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4 May 2016

Quantum well/barrier intermixing blue-shift of indium gallium phosphide

King Abdullah University of Science & Technology (KAUST) in Saudi Arabia has developed a quantum well intermixing (QWI) technique to blue-shift indium gallium phosphide (InGaP) quantum well bandgaps to give 628nm red, 602nm orange and 585nm yellow electroluminescence [A. A. Al-Jabr et al, J. Appl. Phys., vol119, p135703, 2016]. The researchers see potential application in solid-state lighting, photodynamic therapy (PDT), medicine, and visible light communication.

The team reports: "A maximum blue-shift of 75nm (250meV) is achieved, which is the highest ever reported in this material system." The aim is to bridge the gap for high-efficiency light-emitting devices in the green-yellow-orange part of the visible spectrum between III-nitride (blue-violet) and III-phosphide (red) semiconductors.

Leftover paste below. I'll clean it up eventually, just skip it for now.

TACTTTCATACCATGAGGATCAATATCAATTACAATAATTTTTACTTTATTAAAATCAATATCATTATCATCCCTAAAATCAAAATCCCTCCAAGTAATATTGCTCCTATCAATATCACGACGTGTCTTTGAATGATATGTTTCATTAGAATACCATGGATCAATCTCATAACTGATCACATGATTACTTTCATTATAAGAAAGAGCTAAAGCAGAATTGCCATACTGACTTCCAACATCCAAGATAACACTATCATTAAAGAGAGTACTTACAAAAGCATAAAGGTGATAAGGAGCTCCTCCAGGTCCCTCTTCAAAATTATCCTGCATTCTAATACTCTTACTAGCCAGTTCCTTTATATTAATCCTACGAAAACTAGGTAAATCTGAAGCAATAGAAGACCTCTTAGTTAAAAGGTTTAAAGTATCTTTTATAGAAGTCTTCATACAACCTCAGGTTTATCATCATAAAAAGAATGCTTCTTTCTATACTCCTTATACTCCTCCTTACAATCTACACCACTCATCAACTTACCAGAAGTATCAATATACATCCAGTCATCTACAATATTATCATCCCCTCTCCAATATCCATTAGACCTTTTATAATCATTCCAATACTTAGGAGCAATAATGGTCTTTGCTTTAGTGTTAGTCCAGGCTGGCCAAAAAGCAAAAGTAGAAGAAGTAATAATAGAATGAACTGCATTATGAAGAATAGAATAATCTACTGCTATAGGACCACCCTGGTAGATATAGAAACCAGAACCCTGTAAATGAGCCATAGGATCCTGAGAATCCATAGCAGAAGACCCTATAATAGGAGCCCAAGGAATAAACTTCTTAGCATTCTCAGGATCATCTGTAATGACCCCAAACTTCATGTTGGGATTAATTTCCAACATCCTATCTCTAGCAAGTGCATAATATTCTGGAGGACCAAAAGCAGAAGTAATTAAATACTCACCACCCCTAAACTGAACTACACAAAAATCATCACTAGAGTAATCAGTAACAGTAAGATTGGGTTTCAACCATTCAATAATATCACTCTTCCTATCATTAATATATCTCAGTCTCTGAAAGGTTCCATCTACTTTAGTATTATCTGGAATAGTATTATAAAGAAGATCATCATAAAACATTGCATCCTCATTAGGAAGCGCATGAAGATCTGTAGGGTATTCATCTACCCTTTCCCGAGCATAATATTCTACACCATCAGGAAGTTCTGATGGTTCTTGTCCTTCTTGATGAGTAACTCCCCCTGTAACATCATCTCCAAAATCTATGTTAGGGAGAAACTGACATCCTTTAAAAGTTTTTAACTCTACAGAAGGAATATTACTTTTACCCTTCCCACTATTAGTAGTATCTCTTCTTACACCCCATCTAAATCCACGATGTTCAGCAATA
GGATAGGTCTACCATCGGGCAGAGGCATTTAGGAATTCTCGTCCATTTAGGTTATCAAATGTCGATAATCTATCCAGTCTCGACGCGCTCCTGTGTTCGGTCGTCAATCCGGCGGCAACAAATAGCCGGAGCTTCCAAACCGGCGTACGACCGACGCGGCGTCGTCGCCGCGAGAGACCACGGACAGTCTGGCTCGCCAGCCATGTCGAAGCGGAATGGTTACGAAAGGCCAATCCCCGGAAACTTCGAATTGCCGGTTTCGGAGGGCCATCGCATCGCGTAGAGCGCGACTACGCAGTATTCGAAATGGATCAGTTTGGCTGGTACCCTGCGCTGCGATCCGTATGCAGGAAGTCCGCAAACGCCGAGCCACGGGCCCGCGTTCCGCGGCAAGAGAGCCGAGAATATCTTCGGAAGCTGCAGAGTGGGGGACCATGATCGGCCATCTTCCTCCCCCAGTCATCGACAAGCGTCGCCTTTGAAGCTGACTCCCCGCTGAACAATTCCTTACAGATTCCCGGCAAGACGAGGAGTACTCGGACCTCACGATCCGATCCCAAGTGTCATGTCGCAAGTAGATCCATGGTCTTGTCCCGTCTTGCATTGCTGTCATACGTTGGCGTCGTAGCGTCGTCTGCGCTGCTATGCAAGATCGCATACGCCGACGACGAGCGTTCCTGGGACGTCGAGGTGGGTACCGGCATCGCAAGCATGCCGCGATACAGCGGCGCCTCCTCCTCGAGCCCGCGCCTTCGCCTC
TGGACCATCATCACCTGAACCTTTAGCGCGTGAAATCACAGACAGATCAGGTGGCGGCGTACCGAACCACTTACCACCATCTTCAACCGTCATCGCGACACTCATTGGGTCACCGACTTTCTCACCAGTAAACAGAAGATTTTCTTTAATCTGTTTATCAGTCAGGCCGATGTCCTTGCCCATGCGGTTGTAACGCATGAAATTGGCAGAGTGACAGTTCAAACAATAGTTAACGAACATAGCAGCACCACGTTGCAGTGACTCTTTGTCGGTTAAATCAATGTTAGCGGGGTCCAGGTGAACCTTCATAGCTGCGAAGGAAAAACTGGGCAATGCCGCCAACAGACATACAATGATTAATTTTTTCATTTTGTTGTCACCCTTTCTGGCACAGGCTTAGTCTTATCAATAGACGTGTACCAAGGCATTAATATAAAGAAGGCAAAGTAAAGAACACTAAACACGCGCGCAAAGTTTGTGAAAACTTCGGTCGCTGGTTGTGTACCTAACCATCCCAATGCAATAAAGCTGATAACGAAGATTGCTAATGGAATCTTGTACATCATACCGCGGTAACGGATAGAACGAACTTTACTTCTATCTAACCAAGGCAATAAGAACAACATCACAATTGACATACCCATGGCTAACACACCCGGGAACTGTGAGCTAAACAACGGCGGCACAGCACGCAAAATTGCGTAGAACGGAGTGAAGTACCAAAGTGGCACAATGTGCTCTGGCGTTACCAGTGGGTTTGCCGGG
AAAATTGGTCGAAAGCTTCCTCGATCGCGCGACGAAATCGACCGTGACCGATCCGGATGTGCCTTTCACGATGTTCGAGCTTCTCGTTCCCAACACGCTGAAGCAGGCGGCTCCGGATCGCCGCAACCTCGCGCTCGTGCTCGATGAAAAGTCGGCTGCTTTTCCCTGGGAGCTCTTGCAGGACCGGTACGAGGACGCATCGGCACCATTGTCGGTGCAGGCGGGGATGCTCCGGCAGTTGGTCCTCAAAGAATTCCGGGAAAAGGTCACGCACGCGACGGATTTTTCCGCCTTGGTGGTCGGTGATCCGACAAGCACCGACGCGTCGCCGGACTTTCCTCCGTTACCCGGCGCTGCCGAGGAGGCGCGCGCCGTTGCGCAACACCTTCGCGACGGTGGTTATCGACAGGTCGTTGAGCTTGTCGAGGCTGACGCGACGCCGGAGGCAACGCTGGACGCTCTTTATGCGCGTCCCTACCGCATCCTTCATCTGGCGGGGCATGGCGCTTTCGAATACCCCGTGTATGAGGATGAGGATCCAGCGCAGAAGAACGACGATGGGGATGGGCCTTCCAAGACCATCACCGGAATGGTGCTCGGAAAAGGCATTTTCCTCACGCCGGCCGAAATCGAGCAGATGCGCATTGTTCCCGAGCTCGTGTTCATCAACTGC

Although the structure is designed as for a single QW (SQW) laser diode (LD), the researchers do not at this stage quote any laser characteristics such as current thresholds. "Our results show that this new QWI method technique may pave the way for the realization of high-efficiency orange and yellow light-emitting devices based on the InGaP/InAlGaP material system," they write.

The technique involves introducing strain into indium aluminium gallium phosphide (InAlGaP) heterostructures on gallium arsenide (GaAs) by depositing a thick layer of silicon dioxide (SiO2) and then applying a variety of thermal annealing processes.